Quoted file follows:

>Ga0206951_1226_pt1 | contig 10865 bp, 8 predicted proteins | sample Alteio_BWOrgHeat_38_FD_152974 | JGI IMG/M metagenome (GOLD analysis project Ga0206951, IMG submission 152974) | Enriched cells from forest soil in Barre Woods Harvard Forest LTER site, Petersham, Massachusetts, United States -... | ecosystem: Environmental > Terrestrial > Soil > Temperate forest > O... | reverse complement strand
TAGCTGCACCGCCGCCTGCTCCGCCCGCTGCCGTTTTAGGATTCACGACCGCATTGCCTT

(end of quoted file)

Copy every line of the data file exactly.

>Ga0206951_1226_pt1 | contig 10865 bp, 8 predicted proteins | sample Alteio_BWOrgHeat_38_FD_152974 | JGI IMG/M metagenome (GOLD analysis project Ga0206951, IMG submission 152974) | Enriched cells from forest soil in Barre Woods Harvard Forest LTER site, Petersham, Massachusetts, United States -... | ecosystem: Environmental > Terrestrial > Soil > Temperate forest > O... | reverse complement strand
TAGCTGCACCGCCGCCTGCTCCGCCCGCTGCCGTTTTAGGATTCACGACCGCATTGCCTT